When the rocket scientist has to work over the weekend at a spacecraft vendor about an hour away, we go along for the fun! A hotel with a swimming pool and free breakfast helps seal the deal.
We didn’t get to go along to see the satellite undergoing testing, but it happened to be down the road from an acclaimed science museum for kids: the Discovery Cube. When I looked at the featured exhibits listed on the website, I knew what we had to see: Mission Control. It’s an interactive replica of Jet Propulsion Laboratory’s Space Flight Operations Facility aimed at teaching kids about the science and hard work behind space exploration. Perfect!
We made a beeline for Mission Control as soon as we had our tickets, after a few loops looking for the elevator to get baby brother’s stroller up to 2nd floor. We were met by a life-size replica of Mars Curiosity. Having seen the test mobility double up close in the Mars yard at JPL, this barebones model was a little less exciting, but definitely recognizable. As we entered the control room, Eddie immediately identified the familiar large screen featuring NASA’s array of giant radio antennas positioned deliberately around the globe to allow for constant communication with spacecraft as the earth rotates.
Three banks of small desks outfitted with touch screens filled the room with child size stools at each spot. Eddie claimed one facing a large projected screen of the surface of Mars.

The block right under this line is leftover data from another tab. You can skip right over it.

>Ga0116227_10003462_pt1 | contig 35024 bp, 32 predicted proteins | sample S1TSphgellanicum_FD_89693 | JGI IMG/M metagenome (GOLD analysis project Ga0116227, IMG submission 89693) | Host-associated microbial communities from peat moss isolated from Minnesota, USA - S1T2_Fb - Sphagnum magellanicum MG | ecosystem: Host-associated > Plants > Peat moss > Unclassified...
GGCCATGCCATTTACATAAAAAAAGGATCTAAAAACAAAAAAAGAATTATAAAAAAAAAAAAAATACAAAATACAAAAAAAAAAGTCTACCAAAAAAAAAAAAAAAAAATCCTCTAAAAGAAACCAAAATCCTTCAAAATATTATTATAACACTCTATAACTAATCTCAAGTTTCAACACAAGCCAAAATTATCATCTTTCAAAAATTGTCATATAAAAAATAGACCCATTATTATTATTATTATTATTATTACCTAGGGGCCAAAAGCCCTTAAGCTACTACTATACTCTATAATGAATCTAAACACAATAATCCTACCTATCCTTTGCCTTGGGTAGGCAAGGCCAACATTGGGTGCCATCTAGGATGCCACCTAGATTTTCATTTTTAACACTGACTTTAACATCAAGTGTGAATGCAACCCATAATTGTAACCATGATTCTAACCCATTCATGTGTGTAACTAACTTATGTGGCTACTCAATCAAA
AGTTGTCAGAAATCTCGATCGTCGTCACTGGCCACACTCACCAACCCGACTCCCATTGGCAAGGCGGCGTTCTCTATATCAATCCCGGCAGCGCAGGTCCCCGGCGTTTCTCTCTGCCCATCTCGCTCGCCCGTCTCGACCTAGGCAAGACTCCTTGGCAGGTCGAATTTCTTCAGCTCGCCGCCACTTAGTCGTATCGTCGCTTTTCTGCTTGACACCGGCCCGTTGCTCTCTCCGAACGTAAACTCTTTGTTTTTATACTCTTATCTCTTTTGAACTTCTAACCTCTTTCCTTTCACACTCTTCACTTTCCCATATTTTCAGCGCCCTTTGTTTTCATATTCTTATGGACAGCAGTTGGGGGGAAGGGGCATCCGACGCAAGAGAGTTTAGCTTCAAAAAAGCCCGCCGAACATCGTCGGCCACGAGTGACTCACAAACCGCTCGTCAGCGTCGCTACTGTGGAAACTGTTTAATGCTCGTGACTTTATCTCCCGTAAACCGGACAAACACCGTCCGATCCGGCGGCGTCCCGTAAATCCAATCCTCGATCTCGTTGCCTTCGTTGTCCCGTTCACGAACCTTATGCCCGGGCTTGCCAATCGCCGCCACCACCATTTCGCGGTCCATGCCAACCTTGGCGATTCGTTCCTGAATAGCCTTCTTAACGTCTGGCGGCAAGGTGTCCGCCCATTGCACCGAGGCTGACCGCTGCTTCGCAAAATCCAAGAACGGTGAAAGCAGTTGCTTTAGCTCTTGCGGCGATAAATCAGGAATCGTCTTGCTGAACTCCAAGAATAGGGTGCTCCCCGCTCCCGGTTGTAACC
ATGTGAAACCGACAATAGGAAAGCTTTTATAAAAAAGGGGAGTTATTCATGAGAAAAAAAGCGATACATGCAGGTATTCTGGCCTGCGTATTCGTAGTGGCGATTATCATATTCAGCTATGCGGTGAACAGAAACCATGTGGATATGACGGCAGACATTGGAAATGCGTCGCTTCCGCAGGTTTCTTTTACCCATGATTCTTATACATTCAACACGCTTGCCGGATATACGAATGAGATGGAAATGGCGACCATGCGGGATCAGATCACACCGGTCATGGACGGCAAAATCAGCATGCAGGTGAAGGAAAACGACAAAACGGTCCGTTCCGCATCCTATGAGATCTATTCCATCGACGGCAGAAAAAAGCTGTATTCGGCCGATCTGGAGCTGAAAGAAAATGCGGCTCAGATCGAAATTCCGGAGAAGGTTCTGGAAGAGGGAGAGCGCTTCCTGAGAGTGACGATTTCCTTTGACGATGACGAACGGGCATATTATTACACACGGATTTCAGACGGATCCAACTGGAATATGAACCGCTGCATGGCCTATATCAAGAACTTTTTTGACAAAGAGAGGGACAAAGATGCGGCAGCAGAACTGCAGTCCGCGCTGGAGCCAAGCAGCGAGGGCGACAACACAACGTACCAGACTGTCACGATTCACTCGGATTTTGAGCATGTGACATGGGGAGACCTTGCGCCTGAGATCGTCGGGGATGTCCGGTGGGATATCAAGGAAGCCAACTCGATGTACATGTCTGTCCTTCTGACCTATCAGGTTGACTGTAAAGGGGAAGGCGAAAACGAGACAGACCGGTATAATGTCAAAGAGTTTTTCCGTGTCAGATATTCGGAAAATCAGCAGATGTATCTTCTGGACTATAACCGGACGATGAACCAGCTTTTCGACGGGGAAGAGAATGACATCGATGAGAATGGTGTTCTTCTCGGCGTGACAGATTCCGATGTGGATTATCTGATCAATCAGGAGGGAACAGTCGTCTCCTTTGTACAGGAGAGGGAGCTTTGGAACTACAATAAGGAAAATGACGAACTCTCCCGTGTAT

“Want to drive the rover?” I asked. An obvious question, it didn’t even merit an answer. He touched the screen to begin the “mission”.
Here’s where I was a little disappointed. Most of the prompts on the screen involved choosing what color to paint the different parts of Curiosity. Once “launched” (as in, 3-2-1 blastoff!), the rover immediately rolled out across the projected screen and did the task assigned to it (in our case, Eddie chose to laser blast some rock). No mention of the many months it takes to fly a spacecraft all the way to Mars, no mention of the elaborate and over-the-top crazy process of landing it on the surface using supersonic parachutes, rockets, and the sky crane maneuver (check it out). A little too oversimplified in my opinion.
From there we moved on to the other two stations and repeated basically the same process for satellites and space station components (choose your color, launch and watch it fly across the large screen).
The next exhibit took us outside to see how rocket engines work, but Eddie was too afraid to get anywhere near the thing no matter how much I promised it wouldn’t blastoff with him under it.
That was definitely the highlight of the Discovery Cube for us rocket babies, but there were quite a few other neat interactive exhibits about recycling, the environment, the science of hockey, even a display of elaborate gingerbread houses being Christmastime.
Eddie also immensely enjoyed a special activity going on that day: the gingerbread derby. Handed a bag of cookies, marshmallows, and a few straws for the axels, we fashioned a little car and zoomed it down a ramp before he completely devoured it (except the straws of course).
I enjoyed their poster outlining the engineering process we were to follow as we built and tested our gingerbread vehicle. My favorite was step three, Imagine. Imagination is really the reason there are rovers on Mars anyway, and I appreciate a good educational museum which aims to teach my kid the ways imagination will serve them well as they discover the world, and beyond!